As a drug delivery system, whether BBA/FA-PEG-CM-β-CD inclusion complex could deliver drugs to target cells, is an important index to evaluate the targeting of the drug delivery system. In this study, CaCo-2 cells and SW620 cells as cell models were used to investigate the cell uptake of the inclusion complex. Coumarin 6 (20 μg/kg) was used together with BBA to prepare BBA/CM-β-CD (30 μM) and BBA/FA-PEG-CM-β-CD (30 μM), which could emit green fluorescence. CaCo-2 cells and SW620 cells in good growth condition and logarithmic growth phase were plated on the sterile coverslips (3 × 105 cells/well) in 24-well plates, and cultured for 24 h. After the original medium was removed, 1 mL of BBA/FA-PEG-CM-β-CD and BBA/CM-β-CD diluent were added separately, placed in an incubator for 2 h. Additionnally, both CaCo-2 cells and SW620 cells were treated with BBA/FA-PEG-CM-β-CD in blank medium containing different concentrations of free folic acid (FA). After incubation, the culture medium was removed, washed thoroughly twice with PBS, and fixed in 4% paraformaldehyde for 30 min, and then staining was performed with 150 μL of DAPI (5 mg/mL) for 5 min. Glycerol was used to seal coverslips, and a confocal laser-scanning microscope was utilized to observe them at an emission wavelength of 477 nm. To quantify cellular uptake, Image J (NIH Image-Pro Plus 6.0) was used .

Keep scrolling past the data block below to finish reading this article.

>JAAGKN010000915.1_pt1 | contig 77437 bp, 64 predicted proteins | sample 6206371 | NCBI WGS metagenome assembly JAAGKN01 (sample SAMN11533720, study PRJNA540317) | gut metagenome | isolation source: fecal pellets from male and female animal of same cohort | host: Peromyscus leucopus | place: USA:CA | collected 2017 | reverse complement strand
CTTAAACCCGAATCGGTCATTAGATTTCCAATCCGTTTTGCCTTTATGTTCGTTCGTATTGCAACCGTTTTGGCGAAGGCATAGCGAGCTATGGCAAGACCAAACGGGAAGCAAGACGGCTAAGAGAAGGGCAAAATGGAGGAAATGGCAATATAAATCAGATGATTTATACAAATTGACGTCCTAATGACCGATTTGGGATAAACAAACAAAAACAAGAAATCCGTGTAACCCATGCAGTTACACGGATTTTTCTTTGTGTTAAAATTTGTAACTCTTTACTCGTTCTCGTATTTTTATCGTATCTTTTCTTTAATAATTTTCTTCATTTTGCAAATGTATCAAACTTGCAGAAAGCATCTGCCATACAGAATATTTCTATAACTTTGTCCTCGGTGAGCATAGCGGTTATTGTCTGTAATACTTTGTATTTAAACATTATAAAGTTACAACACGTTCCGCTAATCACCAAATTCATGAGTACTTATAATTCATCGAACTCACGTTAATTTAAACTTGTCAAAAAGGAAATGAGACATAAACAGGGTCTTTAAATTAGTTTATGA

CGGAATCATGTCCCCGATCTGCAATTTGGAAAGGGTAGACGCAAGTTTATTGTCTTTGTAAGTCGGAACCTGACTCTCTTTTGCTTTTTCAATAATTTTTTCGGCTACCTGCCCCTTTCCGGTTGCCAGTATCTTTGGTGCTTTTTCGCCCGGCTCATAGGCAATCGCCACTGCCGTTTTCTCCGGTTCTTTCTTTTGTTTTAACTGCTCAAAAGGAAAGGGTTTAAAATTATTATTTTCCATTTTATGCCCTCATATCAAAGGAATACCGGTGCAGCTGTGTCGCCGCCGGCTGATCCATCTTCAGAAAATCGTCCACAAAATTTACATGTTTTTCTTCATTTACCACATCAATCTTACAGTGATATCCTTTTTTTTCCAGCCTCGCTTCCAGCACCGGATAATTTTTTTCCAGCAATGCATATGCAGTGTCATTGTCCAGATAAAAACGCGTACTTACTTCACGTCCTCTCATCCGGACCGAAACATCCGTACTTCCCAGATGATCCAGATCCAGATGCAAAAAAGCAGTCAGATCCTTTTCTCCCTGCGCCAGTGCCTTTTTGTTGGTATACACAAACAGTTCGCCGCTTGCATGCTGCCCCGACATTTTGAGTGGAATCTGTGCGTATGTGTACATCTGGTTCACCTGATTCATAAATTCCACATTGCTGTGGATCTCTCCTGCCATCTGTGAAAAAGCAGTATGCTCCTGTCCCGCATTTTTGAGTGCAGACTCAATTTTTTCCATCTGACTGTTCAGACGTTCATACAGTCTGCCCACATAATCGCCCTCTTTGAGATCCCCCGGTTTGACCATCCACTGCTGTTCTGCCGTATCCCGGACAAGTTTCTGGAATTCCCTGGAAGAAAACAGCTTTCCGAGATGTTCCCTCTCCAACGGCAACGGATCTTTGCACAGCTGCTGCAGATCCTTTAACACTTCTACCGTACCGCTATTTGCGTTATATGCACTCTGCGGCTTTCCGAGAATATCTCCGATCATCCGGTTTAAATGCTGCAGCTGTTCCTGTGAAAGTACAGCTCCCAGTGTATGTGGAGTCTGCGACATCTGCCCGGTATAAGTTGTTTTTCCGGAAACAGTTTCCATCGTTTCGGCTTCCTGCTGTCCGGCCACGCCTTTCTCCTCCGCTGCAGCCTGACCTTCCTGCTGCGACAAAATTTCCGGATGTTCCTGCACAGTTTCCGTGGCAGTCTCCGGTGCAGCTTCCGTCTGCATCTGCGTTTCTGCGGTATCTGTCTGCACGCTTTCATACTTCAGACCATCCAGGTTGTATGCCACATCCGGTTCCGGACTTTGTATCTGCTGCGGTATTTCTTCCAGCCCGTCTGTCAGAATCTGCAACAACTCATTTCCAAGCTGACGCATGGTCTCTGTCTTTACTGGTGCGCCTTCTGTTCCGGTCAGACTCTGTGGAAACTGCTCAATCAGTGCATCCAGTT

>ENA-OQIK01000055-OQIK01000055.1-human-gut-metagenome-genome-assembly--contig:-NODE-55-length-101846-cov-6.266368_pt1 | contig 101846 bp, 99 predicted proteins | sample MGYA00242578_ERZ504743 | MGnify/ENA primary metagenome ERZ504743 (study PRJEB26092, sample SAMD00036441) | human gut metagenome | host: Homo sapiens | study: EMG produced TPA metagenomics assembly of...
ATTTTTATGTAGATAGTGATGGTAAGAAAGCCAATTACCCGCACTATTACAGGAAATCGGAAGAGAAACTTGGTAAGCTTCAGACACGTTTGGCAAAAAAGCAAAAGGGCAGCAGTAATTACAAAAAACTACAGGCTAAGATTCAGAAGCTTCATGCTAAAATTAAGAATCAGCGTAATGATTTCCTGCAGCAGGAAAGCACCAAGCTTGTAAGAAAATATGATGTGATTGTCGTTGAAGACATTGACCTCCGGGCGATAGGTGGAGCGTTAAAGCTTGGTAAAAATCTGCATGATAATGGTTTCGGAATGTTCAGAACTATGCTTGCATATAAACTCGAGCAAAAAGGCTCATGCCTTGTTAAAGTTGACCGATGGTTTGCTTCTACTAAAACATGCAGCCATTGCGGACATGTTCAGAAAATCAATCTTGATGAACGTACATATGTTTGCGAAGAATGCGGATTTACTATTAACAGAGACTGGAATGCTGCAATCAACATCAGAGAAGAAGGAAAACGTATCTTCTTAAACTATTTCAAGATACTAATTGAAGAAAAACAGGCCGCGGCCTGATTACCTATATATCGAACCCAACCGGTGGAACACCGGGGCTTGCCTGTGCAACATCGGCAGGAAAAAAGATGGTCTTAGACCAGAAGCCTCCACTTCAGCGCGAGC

Cell apoptosis and cell cycle analysis
SW620 cells were taken as the cell model to investigate the cell apoptosis and cell cycle effects of BBA/FA-PEG-CM-β-CD by flow cytometry technology. SW620 cells were seeded in the 6-well plates (3 × 106 cells/well) and BBA (30 μM), BBA/FA-PEG-CM-β-CD (30 μM), and BBA/CM-β-CD (30 μM) was added to the well and incubated for 48 h at 37 °C with 5% CO2.
For the cell apoptosis detection, the cells in the different groups were washed three times with PBS and incubated with Annexin V-FITC solution for 10 min. Then, flow cytometry analysis was performed to detect the FITC and PI fluorescent intensity and report the percentage of the cell population within each plot quadrant .